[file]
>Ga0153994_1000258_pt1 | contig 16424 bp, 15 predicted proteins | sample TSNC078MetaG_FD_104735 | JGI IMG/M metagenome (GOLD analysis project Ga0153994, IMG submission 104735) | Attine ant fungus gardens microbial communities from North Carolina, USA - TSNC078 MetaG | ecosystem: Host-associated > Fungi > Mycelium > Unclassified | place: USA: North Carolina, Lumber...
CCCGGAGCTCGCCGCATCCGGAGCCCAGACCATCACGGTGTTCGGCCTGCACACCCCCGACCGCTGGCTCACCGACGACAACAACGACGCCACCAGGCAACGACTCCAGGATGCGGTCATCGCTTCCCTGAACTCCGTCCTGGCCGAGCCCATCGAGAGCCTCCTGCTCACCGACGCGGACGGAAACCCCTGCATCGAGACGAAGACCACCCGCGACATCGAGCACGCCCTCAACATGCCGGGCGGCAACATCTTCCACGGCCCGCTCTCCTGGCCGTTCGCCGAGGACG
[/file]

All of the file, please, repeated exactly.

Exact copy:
>Ga0153994_1000258_pt1 | contig 16424 bp, 15 predicted proteins | sample TSNC078MetaG_FD_104735 | JGI IMG/M metagenome (GOLD analysis project Ga0153994, IMG submission 104735) | Attine ant fungus gardens microbial communities from North Carolina, USA - TSNC078 MetaG | ecosystem: Host-associated > Fungi > Mycelium > Unclassified | place: USA: North Carolina, Lumber...
CCCGGAGCTCGCCGCATCCGGAGCCCAGACCATCACGGTGTTCGGCCTGCACACCCCCGACCGCTGGCTCACCGACGACAACAACGACGCCACCAGGCAACGACTCCAGGATGCGGTCATCGCTTCCCTGAACTCCGTCCTGGCCGAGCCCATCGAGAGCCTCCTGCTCACCGACGCGGACGGAAACCCCTGCATCGAGACGAAGACCACCCGCGACATCGAGCACGCCCTCAACATGCCGGGCGGCAACATCTTCCACGGCCCGCTCTCCTGGCCGTTCGCCGAGGACG